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Warner Media, the content company created when AT&T acquired Time Warner last year, announced Tuesday that it would be calling its new direct-to-consumer subscription streaming service "HBO Max."

Driving the news: It unveiled a new slate of programming that would debut on the service next year, include the entire "Friends" catalog, which had previously been made available on Netflix.

Why it matters: As the battle between streaming services heats up, expect more fights over "catalog" content, or older classic shows with lots of episodes that keep users hooked to their accounts.

Details: On top of "Friends," Warner Media announced several other programming updates for "HBO Max," which it says is scheduled to launch commercially in spring of 2020 with 10,000 hours of premium content.

  • It will have the exclusive streaming rights at launch to all episodes of fan favorites “The Fresh Prince of Bel Air” and “Pretty Little Liars,” as well as the exclusive rights to 'Warner Bros.’ produced dramas for The CW beginning with the fall 2019 season.
  • It will also include exclusive movie production deals with Hollywood Heavyweights like producers Greg Berlanti and ReeseWitherspoon.

Be smart: The title alludes to the fact that the service will include HBO's hit programming, as well as other content from within the Warner Media umbrella, which includes Turner, a network of cable channels, and Warner Bros.

Our thought bubble: The goal for Warner Media is likely to convert as many HBO subscribers as possible over to the new service. As of now, only a few million people subscribe to HBO's digital service, HBO Now.

  • In order for it to pay off for Warner Media to be able to afford buying exclusive rights to major catalogs, it's going to need to be able to add subscribers quickly.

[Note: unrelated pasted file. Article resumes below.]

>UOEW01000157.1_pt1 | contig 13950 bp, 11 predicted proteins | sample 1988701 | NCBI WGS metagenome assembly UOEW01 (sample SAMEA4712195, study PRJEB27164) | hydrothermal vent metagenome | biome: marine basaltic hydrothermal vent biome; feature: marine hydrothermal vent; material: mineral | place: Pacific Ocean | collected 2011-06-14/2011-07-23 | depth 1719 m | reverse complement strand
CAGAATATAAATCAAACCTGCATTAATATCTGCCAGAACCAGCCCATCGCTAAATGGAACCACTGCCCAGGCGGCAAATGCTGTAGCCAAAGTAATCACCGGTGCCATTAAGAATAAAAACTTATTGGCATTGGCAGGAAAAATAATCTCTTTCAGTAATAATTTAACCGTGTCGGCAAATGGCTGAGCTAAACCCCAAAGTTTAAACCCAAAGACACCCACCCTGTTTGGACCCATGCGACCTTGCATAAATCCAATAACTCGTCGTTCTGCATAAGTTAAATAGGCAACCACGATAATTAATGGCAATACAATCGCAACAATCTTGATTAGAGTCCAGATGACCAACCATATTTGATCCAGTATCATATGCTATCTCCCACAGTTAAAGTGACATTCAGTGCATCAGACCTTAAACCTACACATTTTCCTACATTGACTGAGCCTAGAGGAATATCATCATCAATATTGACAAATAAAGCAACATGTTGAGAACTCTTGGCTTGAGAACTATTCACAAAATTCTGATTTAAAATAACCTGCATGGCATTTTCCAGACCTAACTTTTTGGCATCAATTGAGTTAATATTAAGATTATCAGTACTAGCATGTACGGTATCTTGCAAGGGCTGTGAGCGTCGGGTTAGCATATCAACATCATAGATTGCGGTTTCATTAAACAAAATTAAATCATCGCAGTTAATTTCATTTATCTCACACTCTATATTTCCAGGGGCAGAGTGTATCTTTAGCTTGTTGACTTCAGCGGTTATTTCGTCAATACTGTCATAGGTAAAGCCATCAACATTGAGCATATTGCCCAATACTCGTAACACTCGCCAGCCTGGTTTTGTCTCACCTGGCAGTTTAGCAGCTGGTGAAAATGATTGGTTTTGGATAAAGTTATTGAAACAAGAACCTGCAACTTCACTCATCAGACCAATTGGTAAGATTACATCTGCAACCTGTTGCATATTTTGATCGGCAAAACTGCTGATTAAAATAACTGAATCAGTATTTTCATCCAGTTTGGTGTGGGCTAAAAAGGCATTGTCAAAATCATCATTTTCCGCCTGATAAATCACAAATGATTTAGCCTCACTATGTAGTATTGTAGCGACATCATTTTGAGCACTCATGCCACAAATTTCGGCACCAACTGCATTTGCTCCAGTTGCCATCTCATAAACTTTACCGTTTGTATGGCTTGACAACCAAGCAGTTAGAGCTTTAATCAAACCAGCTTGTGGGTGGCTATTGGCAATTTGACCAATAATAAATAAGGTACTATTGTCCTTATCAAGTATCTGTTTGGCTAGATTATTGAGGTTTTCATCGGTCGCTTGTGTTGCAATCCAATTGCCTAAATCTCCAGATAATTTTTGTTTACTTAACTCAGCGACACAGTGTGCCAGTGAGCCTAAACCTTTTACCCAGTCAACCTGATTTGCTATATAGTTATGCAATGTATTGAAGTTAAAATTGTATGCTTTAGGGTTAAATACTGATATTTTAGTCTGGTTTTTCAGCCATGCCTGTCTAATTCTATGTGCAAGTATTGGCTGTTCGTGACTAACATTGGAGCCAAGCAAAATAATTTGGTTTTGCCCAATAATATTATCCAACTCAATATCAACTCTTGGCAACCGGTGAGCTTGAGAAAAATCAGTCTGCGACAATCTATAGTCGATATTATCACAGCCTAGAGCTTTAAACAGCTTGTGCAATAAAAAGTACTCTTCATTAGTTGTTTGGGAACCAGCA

• Data suggests that some consumers will leave Netflix if the "Friends" library leaves the service.

The big picture: Netflix was able to rise to streaming dominance years ago by acquiring the streaming rights to catalogue classics at a low cost. (This was before Netflix has nearly 150 million subscribers worldwide, so the networks sold Netflix those rights on the cheap.)

What's next: Now that Warner Media, Disney, and others are building streaming services to compete with Netflix, expect to see more catalog programming get yanked from Netflix's library, and pulled onto the services of TV networks that own those titles.

  • For example, NBCUniversal announced two weeks ago that "The Office" would move to its streaming service beginning in 2021.

Go deeper

6 hours ago - Politics & Policy

Kellyanne Conway's parting power pointers

Kellyanne Conway addresses the 2020 Republican National Convention. Photo: Nicholas Kamm/AFP via Getty Images

Kellyanne Conway has seen power exercised as a pollster, campaign manager and senior counselor to President Trump. Now that his term in office has concluded, she shared her thoughts with Axios.

Why it matters: If there's a currency in this town, it's power, so we've asked several former Washington power brokers to share their best advice as a new administration and new Congress settle in.

6 hours ago - Politics & Policy

GOP holdouts press on with plans to crush Cheney

Screenshot of emails to a member of Congress from individuals who signed an Americans for Limited Government petition against Rep. Liz Cheney. Photo obtained by Axios

Pro-Trump holdouts in the House are forging ahead with an uphill campaign to oust Rep. Liz Cheney as head of the chamber's Republican caucus even though Minority Leader Kevin McCarthy told them to back down.

Why it matters: What happens next will be a test of McCarthy's party control and the sincerity of his opposition to the movement. Cheney (R-Wyo.) is seen as a potential leadership rival to the California Republican.

Democrats aim to punish House GOP for Capitol riot

Speaker Nancy Pelosi passes through a newly installed metal detector at the House floor entrance Thursday. Photo: Drew Angerer/Getty Images

House Democrats plan to take advantage of corporate efforts to cut funding for Republicans who opposed certifying the 2020 election results, with a plan to target vulnerable members in the pivotal 2022 midterms for their role in the Jan. 6 violence.

Why it matters: It's unclear whether the Democrats' strategy will manifest itself in ads or earned media in the targeted races or just be a stunt to raise money for themselves. But the Capitol violence will be central to the party's messaging as it seeks to maintain its narrow majorities in Congress.